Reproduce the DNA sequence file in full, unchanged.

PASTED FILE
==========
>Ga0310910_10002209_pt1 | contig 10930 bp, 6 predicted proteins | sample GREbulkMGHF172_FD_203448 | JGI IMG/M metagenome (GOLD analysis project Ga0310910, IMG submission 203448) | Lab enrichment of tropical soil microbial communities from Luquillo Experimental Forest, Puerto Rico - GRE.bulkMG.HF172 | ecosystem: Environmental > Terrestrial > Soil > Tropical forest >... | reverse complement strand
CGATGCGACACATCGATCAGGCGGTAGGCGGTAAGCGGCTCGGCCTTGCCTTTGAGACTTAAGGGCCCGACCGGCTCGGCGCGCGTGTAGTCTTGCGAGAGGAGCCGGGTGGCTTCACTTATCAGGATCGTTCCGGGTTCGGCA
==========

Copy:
>Ga0310910_10002209_pt1 | contig 10930 bp, 6 predicted proteins | sample GREbulkMGHF172_FD_203448 | JGI IMG/M metagenome (GOLD analysis project Ga0310910, IMG submission 203448) | Lab enrichment of tropical soil microbial communities from Luquillo Experimental Forest, Puerto Rico - GRE.bulkMG.HF172 | ecosystem: Environmental > Terrestrial > Soil > Tropical forest >... | reverse complement strand
CGATGCGACACATCGATCAGGCGGTAGGCGGTAAGCGGCTCGGCCTTGCCTTTGAGACTTAAGGGCCCGACCGGCTCGGCGCGCGTGTAGTCTTGCGAGAGGAGCCGGGTGGCTTCACTTATCAGGATCGTTCCGGGTTCGGCA